Wilson turns now to William Blake, perhaps the greatest poet who ever walked the earth. Blake is what Wilson calls a “religious Outsider” (Wilson 136), as was Dostoevsky. He is similar to Nietzsche in that he is life-affirming, making statements, such as, “Energy is eternal delight” (Blake 251), and “For everything that lives is Holy, life delights in life” (Blake 305). Wilson believes there is a definite correlation between Blake and Nietzsche:
If we remember what Nietzsche has written of Dionysus in The Birth of Tragedy, what his two experiences of ‘pure will, free of the troubles of intellect’ meant to him, we shall understand how fundamentally similar Nietzsche’s vision was to Blake’s (Wilson 136).
Like Walt Whitman and Nietzsche, Blake is very much a lover of the physical world and of the human body. To Blake, there is no difference between body and soul, very much like my animaterialist viewpoint. Nietzsche says basically the same thing through Zarathustra: ” …the awakened, the enlightened man says: I am body entirely, and nothing beside; and soul is only a word for something in the body” (Nietzsche 61). I would disagree with Nietzsche and say the body is in the soul. Whitman, of course, sings the Body Electric. The following passage from Blake is a classic:
…first, the notion that man has a body distinct from his soul is to be expunged, this I shall do by printing in the infernal method, by corrosives, which in Hell are salutary and medicinal, melting apparent surfaces away and displaying the infinite which was hid.
If the doors of perception were cleansed, every thing would appear to man as it is, infinite.
For man has closed himself up, til he sees all things thro’ narrow chinks of his cavern (Blake 257-258).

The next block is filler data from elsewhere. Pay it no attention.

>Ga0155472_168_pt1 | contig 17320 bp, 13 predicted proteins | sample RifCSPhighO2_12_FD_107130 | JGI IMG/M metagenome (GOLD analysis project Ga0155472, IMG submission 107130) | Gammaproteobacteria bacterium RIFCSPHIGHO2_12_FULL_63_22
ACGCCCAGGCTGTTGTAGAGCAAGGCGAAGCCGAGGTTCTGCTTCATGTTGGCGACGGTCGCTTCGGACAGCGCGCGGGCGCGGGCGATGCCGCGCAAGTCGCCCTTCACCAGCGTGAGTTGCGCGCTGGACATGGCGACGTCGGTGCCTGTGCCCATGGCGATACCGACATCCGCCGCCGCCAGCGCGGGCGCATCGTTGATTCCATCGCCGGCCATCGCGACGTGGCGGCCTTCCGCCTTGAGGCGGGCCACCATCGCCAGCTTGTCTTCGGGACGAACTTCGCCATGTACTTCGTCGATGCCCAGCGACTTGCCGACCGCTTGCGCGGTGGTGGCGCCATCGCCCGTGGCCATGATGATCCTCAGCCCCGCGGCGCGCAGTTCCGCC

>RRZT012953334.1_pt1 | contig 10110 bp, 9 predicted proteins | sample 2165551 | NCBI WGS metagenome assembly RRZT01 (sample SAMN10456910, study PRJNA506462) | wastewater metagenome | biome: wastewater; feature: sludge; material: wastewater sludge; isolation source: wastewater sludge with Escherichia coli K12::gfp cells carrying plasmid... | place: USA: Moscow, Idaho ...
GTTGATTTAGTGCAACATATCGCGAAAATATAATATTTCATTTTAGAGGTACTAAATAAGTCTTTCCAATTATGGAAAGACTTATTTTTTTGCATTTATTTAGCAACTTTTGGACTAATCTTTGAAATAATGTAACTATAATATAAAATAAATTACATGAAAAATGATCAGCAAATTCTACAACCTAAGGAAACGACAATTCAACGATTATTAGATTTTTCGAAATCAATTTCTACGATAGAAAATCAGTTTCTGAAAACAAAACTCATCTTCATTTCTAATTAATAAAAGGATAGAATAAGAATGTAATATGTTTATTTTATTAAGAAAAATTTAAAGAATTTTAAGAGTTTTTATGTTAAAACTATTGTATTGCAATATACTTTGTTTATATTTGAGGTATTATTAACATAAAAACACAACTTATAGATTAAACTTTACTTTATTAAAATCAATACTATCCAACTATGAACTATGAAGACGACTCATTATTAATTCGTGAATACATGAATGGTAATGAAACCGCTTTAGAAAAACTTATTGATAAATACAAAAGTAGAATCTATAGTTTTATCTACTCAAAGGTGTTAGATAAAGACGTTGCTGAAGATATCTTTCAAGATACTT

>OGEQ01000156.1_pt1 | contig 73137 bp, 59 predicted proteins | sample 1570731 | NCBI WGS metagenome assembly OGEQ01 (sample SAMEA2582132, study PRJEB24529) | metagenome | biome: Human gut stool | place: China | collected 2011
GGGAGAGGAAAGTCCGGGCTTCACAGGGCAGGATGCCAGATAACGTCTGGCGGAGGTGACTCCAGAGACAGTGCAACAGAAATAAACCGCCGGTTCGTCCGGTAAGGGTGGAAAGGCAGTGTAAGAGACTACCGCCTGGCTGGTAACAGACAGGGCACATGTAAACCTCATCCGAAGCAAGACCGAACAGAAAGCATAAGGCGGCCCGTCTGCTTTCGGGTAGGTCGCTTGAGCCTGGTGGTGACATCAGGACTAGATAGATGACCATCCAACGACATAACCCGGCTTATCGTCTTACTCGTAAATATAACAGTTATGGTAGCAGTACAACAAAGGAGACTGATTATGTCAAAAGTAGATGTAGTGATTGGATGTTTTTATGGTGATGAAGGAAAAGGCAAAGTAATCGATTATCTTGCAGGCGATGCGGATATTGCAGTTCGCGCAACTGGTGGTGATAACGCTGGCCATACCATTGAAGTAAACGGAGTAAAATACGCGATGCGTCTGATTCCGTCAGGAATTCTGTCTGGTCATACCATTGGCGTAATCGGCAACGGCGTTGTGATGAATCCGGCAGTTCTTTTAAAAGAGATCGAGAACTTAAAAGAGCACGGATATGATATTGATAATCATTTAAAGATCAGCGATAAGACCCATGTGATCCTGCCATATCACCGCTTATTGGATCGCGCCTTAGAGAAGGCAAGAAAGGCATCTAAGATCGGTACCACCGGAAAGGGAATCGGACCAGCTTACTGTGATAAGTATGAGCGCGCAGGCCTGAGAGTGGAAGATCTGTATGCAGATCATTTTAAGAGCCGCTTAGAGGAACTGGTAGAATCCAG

In Blake’s thinking, the body is the portion of the soul that is perceived by the five senses. Of course, his and Nietzsche’s view fly in the face of traditional Christian doctrine that sees the body as a frail, sinful vehicle for the soul to travel through this sin-sick planet. No! Body is soul and soul is body! We’ve heard it so many times, if the doors of perception were cleansed, but how often have we really thought about that phrase, apart from Huxley’s book detailing his mescaline experience, which went on to inspire Jim Morrison and The Doors? Blake is trying to show us that the body is not all there is! Sure, it is wonderful because it really is the empirical soul, and even has a part in imagination (Los). We have simply forgotten that it is the soul. If our senses were cleansed to be able to really see reality as it is, we would see all as infinite. Wilson writes,
Blake claims that the outside world is infinite and eternal, and would appear so to everyone if everyone could see things without the grime on their windows of perception. No doubt if Blake could have lived long enough to see Van Gogh’s ‘Starry Night’ or the ‘Road at Dusk with Cypresses’, he would have said without hesitation: This man sees things as they are (Wilson 231).
In a passage from Visions of the Daughters of Albion, Blake explains what occurs when the brain is not operating as it was meant to, not interpreting reality as it should:
They told me that the night and day were all that I could see;
They told me that I had five senses to inclose me up;
And they inclosed my brain into a narrow circle,
And sunk my heart into the abyss, a red round globe,
Til all from life I was obliterated and erased.
Instead of morn arises a bright shadow, like an eye
In the eastern cloud; instead of night, a sickly charnel house…(Blake 290-291).